U.S. Pat. No. 4,284,975 to Odaka discloses a pattern recognition system operating on an on-line basis for hand-written characters, in particular for hand-written Chinese characters comprising a character input unit for providing the coordinates of a plurality of points on the strokes of a written input character, a classification unit for classifying the input characters to the first group having equal to or less than three strokes, and the second group having equal to or more than four strokes, an approximate unit for providing a plurality of feature points to each of strokes, the number of strokes being six for each stroke in the first group of characters and three for each stroke in the second group of characters, a pattern difference calculator for providing the sum of the length between the feature points of the input character and those of the reference characters which are stored in the reference pattern storage, and a minimum difference detector for determining the minimum length among the pattern differences thus calculated. The input character is recognized to be the same as the reference character which provides said minimum length.
U.S. Pat. No. 4,972,496 to Sklarew discloses a keyboardless entry computer system which includes a transparent input screen that generates positional information when contacted by a stylus, and a display screen mounted physically below the input screen such that a character that is displayed can be seen below the input screen. The system includes a computer that has been programmed to compile the positional information into Strokes, to calculate Stroke characteristics, and then compare the Stroke characteristics with those stored in a database in order to recognize the symbol drawn by the stylus. Key features of the system are: (1) transparent position sensing subsystem; (2) underlying display on which to mimic drawing of sensed positions and to show characters or symbols; (3) means to convert sensed positions first into plotted Points and then into recognized characters or symbols; and (4) means to "learn" to associate sensed input positions with a character or symbol.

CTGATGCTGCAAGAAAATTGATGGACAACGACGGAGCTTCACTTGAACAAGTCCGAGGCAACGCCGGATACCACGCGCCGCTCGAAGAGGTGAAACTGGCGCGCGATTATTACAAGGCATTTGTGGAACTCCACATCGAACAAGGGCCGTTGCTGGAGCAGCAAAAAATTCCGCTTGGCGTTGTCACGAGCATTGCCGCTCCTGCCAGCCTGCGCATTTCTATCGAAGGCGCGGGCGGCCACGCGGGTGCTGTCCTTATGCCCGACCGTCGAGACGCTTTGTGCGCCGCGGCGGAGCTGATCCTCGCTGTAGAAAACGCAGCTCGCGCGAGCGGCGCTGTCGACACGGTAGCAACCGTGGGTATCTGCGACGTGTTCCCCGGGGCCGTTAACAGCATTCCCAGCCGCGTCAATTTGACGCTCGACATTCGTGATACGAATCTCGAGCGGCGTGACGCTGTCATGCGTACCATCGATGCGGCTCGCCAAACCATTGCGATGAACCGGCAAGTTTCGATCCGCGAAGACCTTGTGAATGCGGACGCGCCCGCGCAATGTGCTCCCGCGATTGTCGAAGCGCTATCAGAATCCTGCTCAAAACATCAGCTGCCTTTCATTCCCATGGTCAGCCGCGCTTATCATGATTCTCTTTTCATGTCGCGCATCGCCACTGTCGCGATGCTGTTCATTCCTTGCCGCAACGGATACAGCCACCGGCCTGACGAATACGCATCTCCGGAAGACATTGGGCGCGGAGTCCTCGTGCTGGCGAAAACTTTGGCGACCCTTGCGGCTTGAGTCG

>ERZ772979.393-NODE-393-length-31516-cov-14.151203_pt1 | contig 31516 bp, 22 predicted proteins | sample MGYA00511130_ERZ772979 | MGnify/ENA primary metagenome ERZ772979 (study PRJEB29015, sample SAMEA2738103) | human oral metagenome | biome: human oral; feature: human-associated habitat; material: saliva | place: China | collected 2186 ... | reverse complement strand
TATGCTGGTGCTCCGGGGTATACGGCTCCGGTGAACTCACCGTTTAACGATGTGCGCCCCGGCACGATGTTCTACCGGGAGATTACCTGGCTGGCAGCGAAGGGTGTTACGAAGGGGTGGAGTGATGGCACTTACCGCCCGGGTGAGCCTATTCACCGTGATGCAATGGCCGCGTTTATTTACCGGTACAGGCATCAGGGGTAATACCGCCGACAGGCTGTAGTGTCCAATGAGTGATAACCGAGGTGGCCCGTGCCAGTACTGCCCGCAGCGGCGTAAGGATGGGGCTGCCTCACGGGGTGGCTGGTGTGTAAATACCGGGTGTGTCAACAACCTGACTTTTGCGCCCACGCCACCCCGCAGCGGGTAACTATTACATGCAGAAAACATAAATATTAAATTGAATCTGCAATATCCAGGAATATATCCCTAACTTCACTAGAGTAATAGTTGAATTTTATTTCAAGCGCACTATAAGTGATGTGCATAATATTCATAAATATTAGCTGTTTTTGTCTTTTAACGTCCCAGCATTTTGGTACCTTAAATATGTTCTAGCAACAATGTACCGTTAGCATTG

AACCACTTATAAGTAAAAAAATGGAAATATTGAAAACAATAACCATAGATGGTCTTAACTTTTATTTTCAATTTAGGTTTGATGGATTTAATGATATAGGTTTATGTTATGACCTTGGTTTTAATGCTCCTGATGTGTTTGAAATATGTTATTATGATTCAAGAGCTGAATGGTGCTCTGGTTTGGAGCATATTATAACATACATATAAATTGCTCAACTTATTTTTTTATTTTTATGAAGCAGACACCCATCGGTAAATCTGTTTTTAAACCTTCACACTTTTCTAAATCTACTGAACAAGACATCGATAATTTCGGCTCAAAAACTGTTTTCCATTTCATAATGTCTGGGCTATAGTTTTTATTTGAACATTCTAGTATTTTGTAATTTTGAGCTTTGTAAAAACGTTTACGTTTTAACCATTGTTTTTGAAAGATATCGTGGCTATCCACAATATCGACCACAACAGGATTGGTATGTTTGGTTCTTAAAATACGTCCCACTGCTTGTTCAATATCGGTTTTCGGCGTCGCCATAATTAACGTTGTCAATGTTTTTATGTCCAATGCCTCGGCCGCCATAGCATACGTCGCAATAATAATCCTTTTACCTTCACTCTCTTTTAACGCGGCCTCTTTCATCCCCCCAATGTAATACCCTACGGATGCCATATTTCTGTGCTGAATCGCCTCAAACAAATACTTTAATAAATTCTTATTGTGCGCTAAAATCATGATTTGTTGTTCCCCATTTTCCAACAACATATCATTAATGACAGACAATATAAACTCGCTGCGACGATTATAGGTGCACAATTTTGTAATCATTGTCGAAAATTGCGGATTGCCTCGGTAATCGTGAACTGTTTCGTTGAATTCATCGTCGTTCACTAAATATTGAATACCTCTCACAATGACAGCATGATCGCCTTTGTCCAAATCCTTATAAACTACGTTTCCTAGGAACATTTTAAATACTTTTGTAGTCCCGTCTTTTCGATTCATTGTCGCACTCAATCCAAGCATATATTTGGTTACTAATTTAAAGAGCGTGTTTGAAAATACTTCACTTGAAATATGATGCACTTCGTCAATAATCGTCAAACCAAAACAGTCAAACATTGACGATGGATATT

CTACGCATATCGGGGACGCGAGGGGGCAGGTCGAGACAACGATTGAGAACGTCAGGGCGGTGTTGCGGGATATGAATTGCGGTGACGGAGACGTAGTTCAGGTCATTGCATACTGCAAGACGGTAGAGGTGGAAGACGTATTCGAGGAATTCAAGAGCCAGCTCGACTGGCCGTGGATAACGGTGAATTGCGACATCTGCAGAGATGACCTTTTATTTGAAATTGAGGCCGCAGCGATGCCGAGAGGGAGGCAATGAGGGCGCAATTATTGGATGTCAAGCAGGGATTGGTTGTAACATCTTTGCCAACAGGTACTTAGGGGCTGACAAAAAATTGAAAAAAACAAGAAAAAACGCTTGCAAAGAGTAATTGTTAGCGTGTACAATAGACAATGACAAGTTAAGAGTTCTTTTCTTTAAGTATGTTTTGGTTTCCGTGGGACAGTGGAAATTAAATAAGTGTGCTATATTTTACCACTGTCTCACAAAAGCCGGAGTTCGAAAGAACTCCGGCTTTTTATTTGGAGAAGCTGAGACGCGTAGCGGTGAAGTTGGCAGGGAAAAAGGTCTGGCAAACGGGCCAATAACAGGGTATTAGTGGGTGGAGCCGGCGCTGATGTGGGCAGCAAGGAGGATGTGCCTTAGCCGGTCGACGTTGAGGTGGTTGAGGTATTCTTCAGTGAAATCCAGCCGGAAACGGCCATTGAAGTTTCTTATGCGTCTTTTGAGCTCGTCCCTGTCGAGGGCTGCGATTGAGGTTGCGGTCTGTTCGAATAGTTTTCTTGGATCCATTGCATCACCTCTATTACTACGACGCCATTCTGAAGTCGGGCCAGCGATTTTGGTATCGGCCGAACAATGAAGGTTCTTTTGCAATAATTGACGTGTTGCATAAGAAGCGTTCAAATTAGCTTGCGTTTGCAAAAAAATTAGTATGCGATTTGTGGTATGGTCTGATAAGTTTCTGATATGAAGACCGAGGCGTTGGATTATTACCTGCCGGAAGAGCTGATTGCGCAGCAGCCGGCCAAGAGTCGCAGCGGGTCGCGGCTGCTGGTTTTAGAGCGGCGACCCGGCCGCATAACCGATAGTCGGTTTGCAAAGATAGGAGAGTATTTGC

According to the present invention, an on-line handwriting recognition system safely reduces similarity between different prototypes by allowing a user to interactively delete confusingly similar prototypes, while at the same time not being allowed to delete prototypes that are needed for recognition accuracy.
A method and apparatus for interactive editing of prototypes that are confusingly similar, that is, prototypes that are close to each other in a prototype space. Prototypes which are needed for recognition accuracy are not permitted to be edited.
FIG. 1 is a simplified block diagram of a handwriting recognition system constructed and operated in accordance with the invention;
FIG. 2 is a diagram of the face of a display device showing possible user actions according to the invention;
FIG. 3 is a flowchart indicative of possible user actions on an intended label; and
FIG. 4 is a flowchart of possible user actions on an unintended label.